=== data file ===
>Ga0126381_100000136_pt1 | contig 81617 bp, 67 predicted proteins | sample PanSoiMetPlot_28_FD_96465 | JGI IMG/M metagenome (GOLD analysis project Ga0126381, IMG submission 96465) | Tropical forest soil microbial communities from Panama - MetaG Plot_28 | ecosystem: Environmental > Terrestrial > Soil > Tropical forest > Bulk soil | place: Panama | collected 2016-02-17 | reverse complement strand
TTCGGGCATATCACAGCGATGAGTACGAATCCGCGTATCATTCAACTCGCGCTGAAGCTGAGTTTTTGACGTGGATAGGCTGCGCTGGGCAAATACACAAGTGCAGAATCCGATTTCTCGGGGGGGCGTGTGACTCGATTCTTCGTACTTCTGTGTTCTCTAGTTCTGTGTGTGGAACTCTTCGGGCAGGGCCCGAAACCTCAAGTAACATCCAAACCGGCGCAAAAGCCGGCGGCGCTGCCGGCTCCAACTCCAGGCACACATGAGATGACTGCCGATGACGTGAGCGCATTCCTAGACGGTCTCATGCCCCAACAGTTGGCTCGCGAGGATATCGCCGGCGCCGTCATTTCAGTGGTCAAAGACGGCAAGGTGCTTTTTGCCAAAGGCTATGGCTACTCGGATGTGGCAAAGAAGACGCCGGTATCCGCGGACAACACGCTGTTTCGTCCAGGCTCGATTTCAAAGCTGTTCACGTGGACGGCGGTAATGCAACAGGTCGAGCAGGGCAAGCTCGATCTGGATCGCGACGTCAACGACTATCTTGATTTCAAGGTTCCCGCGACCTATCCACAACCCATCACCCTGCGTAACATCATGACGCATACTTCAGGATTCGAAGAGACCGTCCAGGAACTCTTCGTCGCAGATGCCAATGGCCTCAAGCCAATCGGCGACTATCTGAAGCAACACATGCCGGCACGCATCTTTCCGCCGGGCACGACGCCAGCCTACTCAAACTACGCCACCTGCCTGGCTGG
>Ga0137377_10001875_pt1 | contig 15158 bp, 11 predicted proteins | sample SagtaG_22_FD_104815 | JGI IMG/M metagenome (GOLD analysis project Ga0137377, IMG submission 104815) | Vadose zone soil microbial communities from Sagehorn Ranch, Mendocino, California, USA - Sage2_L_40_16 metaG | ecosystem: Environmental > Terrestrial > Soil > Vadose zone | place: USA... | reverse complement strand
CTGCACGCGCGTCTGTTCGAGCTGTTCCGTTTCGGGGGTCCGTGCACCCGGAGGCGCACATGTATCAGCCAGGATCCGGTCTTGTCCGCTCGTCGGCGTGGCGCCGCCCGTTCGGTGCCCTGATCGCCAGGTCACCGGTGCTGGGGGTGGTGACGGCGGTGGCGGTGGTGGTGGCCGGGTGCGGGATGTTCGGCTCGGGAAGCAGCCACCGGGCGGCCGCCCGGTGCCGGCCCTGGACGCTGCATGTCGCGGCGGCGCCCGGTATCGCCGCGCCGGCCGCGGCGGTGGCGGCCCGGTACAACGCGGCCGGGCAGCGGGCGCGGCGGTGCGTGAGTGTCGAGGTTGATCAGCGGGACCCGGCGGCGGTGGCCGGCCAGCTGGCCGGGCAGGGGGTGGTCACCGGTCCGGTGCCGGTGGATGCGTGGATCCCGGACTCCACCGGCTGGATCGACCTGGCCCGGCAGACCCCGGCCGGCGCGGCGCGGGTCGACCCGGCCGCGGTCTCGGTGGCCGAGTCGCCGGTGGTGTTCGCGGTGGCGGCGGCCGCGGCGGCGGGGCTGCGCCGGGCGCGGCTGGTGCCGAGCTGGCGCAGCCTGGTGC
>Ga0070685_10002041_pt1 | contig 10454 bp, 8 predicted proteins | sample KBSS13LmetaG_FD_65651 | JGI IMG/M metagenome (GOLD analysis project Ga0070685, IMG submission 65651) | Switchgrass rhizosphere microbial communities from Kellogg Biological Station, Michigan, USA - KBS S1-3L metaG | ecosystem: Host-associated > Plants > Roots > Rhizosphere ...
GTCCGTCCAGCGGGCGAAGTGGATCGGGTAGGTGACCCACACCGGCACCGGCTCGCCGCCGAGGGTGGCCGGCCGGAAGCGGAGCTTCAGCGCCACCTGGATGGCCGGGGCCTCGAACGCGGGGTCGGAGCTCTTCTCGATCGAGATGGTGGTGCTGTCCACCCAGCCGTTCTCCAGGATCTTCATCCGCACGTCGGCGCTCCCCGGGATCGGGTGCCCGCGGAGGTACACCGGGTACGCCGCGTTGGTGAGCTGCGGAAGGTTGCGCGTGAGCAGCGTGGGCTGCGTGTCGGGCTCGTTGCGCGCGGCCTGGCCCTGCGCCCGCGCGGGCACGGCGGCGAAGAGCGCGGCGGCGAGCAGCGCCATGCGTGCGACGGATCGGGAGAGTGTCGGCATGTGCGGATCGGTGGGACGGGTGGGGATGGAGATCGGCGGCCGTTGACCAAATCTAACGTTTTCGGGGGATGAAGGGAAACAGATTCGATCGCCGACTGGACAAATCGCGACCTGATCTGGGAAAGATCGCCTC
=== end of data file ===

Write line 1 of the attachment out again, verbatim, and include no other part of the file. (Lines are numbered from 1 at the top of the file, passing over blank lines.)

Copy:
>Ga0126381_100000136_pt1 | contig 81617 bp, 67 predicted proteins | sample PanSoiMetPlot_28_FD_96465 | JGI IMG/M metagenome (GOLD analysis project Ga0126381, IMG submission 96465) | Tropical forest soil microbial communities from Panama - MetaG Plot_28 | ecosystem: Environmental > Terrestrial > Soil > Tropical forest > Bulk soil | place: Panama | collected 2016-02-17 | reverse complement strand